If you have a concern about your pets’ health then we would always recommend that you call us for specific advice. There are plenty of people that run to the Vets every time something comes up, and we certainly understand. After all, many of us treat our pets like our children.
However, for those minor issues or questions that you have, we at Dexter Animal Clinic plan to periodically post questions and answers that hopefully will prove interesting and helpful in your day to day pet care efforts. Enjoy!
Dr. Anna Calderon BVM&S MRCVS
1) Is there a holistic approach to treating/preventing “fatty tumors”(usually benign) in dogs?
Lipomas are masses formed of adipose (fat) tissue, found very commonly in middle-aged to older dogs. They are usually benign (meaning they do not spread elsewhere in the body) and so we often only advise surgical removal if they are likely to become particularly large or affect the dog’s movement. They can be diagnosed by a simple needle-sample when you visit the practice.
The major factor in the development of lipomas is body mass – i.e. lipomas are much more common in overweight dogs. Switching to a lower-fat diet, and generally trying to keep your dog fit and lean, may help. We can help you along the way with tips, diet suggestions and regular weight monitoring.
You may have heard about other therapies, including herbal remedies and homeopathy, however there is much debate as to how effective they are – if interested you would need to consult a qualified veterinarian who specializes in alternative medicine.

Watch for our next “Ask Your Veterinarian” in November.

Heart Worm Check-up Time Again!

Time For Heart Worm Check-ups!

Time For Heart Worm Check-ups!

 

 

 Finally it’s Spring!

 And with spring comes heart worm check-up time again. Call to make an appointment for  your pet’s annual heart worm check-up and make sure you have plenty of heart worm  preventative on hand. Ask our vets for more information.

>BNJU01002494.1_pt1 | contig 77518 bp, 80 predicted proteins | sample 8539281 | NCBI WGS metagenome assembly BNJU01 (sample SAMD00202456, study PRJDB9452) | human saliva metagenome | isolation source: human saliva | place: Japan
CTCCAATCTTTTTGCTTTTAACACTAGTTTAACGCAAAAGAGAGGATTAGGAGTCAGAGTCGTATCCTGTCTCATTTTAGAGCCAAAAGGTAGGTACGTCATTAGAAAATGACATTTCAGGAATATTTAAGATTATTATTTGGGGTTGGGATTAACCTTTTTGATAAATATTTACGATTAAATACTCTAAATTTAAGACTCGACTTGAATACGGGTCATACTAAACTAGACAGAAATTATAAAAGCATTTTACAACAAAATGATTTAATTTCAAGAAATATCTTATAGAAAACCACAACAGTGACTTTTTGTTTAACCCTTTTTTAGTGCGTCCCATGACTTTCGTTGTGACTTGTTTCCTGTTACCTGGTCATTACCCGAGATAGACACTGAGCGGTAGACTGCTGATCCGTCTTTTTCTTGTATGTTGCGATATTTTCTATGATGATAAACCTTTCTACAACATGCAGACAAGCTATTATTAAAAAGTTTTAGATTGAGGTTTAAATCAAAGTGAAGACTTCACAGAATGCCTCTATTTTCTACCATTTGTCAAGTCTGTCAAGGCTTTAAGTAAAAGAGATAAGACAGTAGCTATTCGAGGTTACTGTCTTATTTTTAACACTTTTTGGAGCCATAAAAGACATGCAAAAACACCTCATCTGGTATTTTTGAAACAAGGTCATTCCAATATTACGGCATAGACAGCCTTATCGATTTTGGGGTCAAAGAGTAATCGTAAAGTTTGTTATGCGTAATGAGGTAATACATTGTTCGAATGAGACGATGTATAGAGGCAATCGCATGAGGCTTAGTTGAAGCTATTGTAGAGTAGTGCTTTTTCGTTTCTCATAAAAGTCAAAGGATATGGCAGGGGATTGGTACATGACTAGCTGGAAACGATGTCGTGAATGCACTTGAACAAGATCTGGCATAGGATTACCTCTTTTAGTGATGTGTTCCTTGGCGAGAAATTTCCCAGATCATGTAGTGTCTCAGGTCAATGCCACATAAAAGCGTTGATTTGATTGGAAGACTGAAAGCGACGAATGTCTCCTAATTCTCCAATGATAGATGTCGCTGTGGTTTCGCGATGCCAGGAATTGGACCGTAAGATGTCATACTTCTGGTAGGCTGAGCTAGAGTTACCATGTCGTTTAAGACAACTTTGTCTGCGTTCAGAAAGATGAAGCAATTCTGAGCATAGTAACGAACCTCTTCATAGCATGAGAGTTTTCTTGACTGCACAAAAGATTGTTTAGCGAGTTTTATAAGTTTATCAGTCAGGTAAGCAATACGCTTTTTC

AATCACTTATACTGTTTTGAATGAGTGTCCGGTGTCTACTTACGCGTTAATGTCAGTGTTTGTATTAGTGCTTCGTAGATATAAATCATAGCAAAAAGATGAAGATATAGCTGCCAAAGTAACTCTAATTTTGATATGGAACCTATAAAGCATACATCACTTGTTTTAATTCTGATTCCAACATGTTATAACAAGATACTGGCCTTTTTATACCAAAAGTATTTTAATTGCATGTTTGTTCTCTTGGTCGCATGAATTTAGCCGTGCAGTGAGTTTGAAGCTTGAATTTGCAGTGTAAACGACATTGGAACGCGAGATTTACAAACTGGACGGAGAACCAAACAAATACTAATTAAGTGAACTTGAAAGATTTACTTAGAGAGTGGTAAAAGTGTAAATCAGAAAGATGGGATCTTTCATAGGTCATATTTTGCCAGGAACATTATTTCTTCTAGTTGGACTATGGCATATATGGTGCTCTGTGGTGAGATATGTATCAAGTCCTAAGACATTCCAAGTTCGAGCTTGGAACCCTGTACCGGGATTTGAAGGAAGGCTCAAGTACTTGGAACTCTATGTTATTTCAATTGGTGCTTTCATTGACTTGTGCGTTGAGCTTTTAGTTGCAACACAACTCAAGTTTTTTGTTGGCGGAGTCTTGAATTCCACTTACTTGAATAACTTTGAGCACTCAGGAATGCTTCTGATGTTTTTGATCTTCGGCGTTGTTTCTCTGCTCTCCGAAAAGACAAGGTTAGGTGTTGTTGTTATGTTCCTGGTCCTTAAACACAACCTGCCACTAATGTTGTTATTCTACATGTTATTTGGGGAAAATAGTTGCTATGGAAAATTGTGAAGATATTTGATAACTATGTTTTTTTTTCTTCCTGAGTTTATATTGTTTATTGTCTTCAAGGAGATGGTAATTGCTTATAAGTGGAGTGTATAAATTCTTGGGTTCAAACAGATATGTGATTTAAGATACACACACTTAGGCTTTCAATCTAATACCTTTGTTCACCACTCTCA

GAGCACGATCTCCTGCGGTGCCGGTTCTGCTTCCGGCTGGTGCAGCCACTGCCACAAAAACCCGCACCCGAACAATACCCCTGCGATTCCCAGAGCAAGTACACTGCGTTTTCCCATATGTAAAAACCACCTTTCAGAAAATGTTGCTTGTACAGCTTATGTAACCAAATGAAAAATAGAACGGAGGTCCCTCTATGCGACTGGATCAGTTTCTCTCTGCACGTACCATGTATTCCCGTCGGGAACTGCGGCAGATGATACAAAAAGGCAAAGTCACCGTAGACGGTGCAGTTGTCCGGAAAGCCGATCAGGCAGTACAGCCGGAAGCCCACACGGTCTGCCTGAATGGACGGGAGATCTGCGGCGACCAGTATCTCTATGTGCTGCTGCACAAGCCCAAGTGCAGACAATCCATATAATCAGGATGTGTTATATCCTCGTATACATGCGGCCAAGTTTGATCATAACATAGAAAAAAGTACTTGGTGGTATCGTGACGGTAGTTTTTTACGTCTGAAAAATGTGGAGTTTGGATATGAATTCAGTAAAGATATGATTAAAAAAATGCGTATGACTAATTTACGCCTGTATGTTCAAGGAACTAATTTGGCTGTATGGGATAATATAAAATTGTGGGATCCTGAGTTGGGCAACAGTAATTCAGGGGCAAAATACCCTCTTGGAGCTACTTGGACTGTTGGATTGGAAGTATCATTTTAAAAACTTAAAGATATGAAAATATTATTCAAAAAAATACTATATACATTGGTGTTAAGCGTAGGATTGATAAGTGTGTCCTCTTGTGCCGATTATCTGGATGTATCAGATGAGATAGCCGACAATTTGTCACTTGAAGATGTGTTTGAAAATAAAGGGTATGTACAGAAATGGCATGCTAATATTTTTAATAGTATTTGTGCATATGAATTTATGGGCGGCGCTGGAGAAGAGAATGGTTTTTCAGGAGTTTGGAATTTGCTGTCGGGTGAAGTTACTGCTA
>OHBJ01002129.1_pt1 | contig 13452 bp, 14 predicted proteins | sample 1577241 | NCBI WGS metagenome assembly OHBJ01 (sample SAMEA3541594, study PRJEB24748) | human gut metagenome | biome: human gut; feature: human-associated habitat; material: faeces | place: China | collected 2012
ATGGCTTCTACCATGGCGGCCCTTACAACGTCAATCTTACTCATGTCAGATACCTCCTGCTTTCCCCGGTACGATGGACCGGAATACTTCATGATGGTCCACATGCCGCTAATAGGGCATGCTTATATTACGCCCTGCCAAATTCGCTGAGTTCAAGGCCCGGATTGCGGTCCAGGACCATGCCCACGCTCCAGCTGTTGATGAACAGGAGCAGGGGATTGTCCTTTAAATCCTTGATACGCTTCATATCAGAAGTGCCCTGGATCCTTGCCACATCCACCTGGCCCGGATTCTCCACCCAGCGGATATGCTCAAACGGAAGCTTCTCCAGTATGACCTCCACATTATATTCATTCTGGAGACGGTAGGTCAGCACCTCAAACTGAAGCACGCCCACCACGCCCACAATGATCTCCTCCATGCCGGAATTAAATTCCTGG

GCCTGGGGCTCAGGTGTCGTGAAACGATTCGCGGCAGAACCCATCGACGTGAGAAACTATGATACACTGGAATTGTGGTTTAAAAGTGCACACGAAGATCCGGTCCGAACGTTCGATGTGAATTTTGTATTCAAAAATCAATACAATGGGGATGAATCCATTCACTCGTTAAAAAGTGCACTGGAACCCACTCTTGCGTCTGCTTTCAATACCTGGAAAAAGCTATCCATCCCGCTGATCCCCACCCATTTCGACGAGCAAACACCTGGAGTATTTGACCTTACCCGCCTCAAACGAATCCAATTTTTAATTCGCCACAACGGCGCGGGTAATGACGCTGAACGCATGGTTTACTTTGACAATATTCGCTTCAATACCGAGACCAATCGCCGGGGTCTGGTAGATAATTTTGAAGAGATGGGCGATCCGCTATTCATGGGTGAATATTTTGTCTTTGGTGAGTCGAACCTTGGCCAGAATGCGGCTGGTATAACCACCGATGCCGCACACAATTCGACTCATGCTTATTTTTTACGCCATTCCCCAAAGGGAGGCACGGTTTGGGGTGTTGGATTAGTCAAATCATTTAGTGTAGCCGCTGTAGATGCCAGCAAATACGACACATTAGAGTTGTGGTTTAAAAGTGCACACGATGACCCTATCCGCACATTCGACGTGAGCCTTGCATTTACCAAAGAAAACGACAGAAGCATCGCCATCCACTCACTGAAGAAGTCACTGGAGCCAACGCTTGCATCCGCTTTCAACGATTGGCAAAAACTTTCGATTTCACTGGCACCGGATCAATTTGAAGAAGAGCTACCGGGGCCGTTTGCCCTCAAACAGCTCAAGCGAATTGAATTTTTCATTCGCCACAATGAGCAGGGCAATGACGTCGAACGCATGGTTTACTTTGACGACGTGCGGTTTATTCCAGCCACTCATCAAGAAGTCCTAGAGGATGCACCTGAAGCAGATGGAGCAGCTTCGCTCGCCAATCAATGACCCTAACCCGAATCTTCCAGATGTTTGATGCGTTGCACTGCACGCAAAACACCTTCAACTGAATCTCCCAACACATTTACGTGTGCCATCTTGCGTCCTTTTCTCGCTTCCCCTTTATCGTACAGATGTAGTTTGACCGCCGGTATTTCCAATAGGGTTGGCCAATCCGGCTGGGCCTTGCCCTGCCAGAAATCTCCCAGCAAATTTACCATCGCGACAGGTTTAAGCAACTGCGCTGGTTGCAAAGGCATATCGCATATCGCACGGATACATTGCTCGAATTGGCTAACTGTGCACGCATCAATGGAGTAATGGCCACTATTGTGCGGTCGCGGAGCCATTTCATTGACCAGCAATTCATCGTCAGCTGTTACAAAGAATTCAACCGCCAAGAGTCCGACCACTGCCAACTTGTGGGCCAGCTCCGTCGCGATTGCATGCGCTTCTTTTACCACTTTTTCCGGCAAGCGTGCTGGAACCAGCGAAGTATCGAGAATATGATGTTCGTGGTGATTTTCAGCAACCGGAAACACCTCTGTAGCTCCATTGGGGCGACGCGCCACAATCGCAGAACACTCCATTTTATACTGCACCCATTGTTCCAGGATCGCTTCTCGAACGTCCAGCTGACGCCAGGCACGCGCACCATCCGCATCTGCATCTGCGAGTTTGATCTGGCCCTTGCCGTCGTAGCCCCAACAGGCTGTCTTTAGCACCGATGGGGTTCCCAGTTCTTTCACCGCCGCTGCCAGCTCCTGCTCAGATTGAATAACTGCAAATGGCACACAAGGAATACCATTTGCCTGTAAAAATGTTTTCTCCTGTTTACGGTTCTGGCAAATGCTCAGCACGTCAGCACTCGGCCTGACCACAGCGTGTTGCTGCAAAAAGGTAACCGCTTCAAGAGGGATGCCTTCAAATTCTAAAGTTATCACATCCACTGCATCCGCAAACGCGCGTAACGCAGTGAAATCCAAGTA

February Dental Month 10% off

Back To Back Harsh Winters Has Us Taking Our Pets to The Vets!

Another extreme winter and pet owners are bringing their pets (mostly dogs) in for frost bite and other cold weather issues.  With record setting lows and wind chills, it doesn’t take long to cause your pets harm. Please limit the amount of time you leave them outside.

Pets with existing conditions like diabetes, heart disease, kidney disease, or hormonal imbalances (such as Cushing’s) may have a more difficult time adjusting to cold temperatures.

Ice and snow are hard on your dog’s paws, so check them regularly. There are some over the counter treatments that help protect paws. You can also reduce the ice ball accumulation by clipping the hair between your dog’s toes.

Be careful what you throw on your icy sidewalks and driveway. Chemicals that melt the ice can be harmful to your pets. Look for pet friendly brands to help protect your pets.

Another important reason to bring your pets to the vets this winter is our February Dental Month special. Pets get a needed teeth cleaning and owners save 10%. Call today for an appointment.

If you have any questions about cold weather care for your pets, call us at 800 204-8007.Cat in Snow

Heartworm Season

Whether your pet is a couch potato

Couch Potato

Whether your pet is a couch potato or spends most of their time outside, they need to be treated monthly for heartworm.

The weather is starting to warm-up here in Michigan. If you choose to administer heartworm preventative only during mosquito season, you may want to get started for this year. We are seeing mosquitoes in our area.

We recommend using heartworm protection year round.

Heartworm disease is a serious and potentially fatal disease in dogs and cats. It is caused by a blood-borne parasite called Dirofilaria immitis. Although heartworm disease is more prevalent amongst dogs we also recommend you protect your cats as well.

If your pet should contract heartworm disease the treatment can be hard on the pet and pet owner.

It’s much easier and less expensive to give your dog or cat a preventative than to have them treated for heartworm. Call us today to schedule a blood test for your pet and to discuss which preventative would be best.